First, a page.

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Bolton Wanderers Debt Up To £163.8M

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http://www.bbc.co.uk/sport/0/football/25559504

Bolton have announced they are £163.8m in debt after parent company Burnden Leisure PLC released its figures for the year ending June 2013 - the club's first season in the Championship.

The group made a loss of £50.7m, which saw net debt rise from £136.5m.

Wanderers were relegated from the Premier League in May 2012, ending their 11-year stay in the top flight.

"The widening gap between the leagues makes the transition difficult," said Bolton chairman Phil Gartside.

"This year's results show the difficulties faced in the football business when a club has enjoyed a sustained and successful period in the Premier League, in our case 11 years, then suffers relegation back to the Football League Championship."

Sheffield Hallam University sports finance expert Rob Wilson described their losses as "significant", adding that it highlighted the harsh reality of life outside the Premier League.

"The grim reality of Championship football is your revenues are severely diminished and you cannot afford to pay players on big wages," Wilson told BBC Sport.

"A £50m loss over the course of the year is massive, especially when you consider their turnover is something like £28m.

I can tell why Rob is an expert in finance.

Prem League football teams a reflection of the UK economy in general, living way beyond it's means. If the TV money ever evaporates it's hard to see how the Prem league would stay afloat.

If you get relegated no one wants your players and you are stuck with them, I'm amazed that contracts haven't got clauses in them to say if the club gets relegated your wages get cut accordingly.

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http://www.bbc.co.uk/sport/0/football/25559504

I can tell why Rob is an expert in finance.

Prem League football teams a reflection of the UK economy in general, living way beyond it's means. If the TV money ever evaporates it's hard to see how the Prem league would stay afloat.

If you get relegated no one wants your players and you are stuck with them, I'm amazed that contracts haven't got clauses in them to say if the club gets relegated your wages get cut accordingly.

Do these figures include the Premier League parachute payment? That is £15m in year 1 and taking that off the turnover would leave it looking even uglier...

http://www.bbc.co.uk/sport/0/football/22171365

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http://www.bbc.co.uk/sport/0/football/25559504

I can tell why Rob is an expert in finance.

Prem League football teams a reflection of the UK economy in general, living way beyond it's means. If the TV money ever evaporates it's hard to see how the Prem league would stay afloat.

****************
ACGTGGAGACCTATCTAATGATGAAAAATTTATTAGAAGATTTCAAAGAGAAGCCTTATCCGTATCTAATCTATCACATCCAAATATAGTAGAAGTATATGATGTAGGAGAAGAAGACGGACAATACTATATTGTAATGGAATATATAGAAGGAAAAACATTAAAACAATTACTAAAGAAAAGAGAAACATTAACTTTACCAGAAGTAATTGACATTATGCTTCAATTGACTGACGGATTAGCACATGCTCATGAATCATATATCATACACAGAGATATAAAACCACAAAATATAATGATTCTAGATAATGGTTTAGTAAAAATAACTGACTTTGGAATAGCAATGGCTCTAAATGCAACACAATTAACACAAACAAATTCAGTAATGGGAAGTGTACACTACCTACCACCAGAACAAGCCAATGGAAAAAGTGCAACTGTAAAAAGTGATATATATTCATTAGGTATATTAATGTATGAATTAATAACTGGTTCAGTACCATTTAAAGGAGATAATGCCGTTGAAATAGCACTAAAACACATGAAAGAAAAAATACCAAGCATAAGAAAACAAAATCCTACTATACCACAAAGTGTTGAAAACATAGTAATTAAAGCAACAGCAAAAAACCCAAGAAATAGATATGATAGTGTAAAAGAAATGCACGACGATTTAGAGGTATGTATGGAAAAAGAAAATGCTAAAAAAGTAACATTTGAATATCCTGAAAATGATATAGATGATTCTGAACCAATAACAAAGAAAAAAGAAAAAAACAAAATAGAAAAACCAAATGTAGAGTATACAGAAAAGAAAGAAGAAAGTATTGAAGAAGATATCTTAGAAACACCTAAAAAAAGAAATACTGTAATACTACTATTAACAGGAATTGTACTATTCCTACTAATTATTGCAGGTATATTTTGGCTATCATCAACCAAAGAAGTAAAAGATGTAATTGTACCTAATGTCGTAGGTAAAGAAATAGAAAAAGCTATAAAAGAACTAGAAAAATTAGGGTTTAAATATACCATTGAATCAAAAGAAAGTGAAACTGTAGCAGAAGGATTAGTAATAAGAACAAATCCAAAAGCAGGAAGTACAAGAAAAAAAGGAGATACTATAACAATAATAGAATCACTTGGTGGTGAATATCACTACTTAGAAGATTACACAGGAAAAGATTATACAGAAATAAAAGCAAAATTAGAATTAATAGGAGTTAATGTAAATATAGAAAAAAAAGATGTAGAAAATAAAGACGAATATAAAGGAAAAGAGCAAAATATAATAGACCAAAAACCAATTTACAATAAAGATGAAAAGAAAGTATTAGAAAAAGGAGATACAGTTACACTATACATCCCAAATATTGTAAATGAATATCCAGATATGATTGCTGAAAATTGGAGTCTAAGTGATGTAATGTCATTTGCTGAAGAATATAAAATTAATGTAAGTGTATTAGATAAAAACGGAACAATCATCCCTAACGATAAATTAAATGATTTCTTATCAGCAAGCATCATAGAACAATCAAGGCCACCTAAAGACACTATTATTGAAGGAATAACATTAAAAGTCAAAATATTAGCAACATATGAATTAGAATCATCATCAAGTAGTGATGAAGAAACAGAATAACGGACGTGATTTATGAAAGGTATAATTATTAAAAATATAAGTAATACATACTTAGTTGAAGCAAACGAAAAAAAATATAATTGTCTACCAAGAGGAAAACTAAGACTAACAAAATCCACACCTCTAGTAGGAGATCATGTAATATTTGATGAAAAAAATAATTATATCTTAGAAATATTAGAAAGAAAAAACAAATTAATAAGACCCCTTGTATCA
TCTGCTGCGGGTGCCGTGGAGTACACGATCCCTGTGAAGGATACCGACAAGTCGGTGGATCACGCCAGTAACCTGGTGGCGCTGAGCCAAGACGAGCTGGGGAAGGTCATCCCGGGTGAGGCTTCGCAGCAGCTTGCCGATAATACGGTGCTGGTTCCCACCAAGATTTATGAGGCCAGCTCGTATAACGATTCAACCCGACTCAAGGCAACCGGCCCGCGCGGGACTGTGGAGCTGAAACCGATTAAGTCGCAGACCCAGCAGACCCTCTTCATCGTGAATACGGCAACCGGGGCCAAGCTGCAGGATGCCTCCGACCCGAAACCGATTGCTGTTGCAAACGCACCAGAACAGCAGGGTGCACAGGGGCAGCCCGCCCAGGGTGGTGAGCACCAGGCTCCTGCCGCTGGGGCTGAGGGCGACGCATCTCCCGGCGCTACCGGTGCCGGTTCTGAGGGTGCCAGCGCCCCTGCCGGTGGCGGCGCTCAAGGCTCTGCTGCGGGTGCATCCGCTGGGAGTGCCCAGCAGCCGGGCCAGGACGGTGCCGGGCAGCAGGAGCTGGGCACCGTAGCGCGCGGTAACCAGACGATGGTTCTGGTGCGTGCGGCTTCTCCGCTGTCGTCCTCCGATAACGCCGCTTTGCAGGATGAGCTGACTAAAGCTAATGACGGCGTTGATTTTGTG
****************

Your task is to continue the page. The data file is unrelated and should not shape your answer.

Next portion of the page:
If you get relegated no one wants your players and you are stuck with them, I'm amazed that contracts haven't got clauses in them to say if the club gets relegated your wages get cut accordingly.

Many of the 'richest' premiership big boys are loaded with debt anyway and rely on continued success and an ever increasing fountain of cash from TV and merchandising to keep them going. They're like sharks that must keep on swimming or die.

As you say, an excellent analogue for the wider UK economy.

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Most of the Bolton debt is to the owner - a supporter/businessman based in the Isle of Man -so not as immediately threatening as you'd think.

Still, they fell victim to the mentality of the prem league:

Hey, our income has gone up to £30 million a year, should we

a) keep expenditure low and make a profit

b )spend £29.9 million a year

c) take on a debt that needs £30million a year to service it and hope we never get relegated

No prizes for the choice made by the Wanderers.

Y

Edited by yokel

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No real sympathy...They obviously haven't cut their cloth accordingly...

Take my club Yeovil, who are operating in the Championship, on a budget of around £1.5m to £2m...There's only 10 points between us, and they could well be level on points if they were to go into administration...

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If you get relegated no one wants your players and you are stuck with them, I'm amazed that contracts haven't got clauses in them to say if the club gets relegated your wages get cut accordingly.

Well-run clubs do have these clauses in contracts.

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Blackburn Rovers tackling £50M debts apparently

http://www.lancashiretelegraph.co.uk/news/10782518.Blackburn_Rovers_tackling___54_5m_debt/?ref=mmsp

I'm sure this is no problem despite posting a £36.5M loss last season.

...and what's wrong with all this, is that they could go into administration tomorrow, wipe out all of their debts, and lose just 10 points...whereas well-run clubs are penalised for not going into debt...

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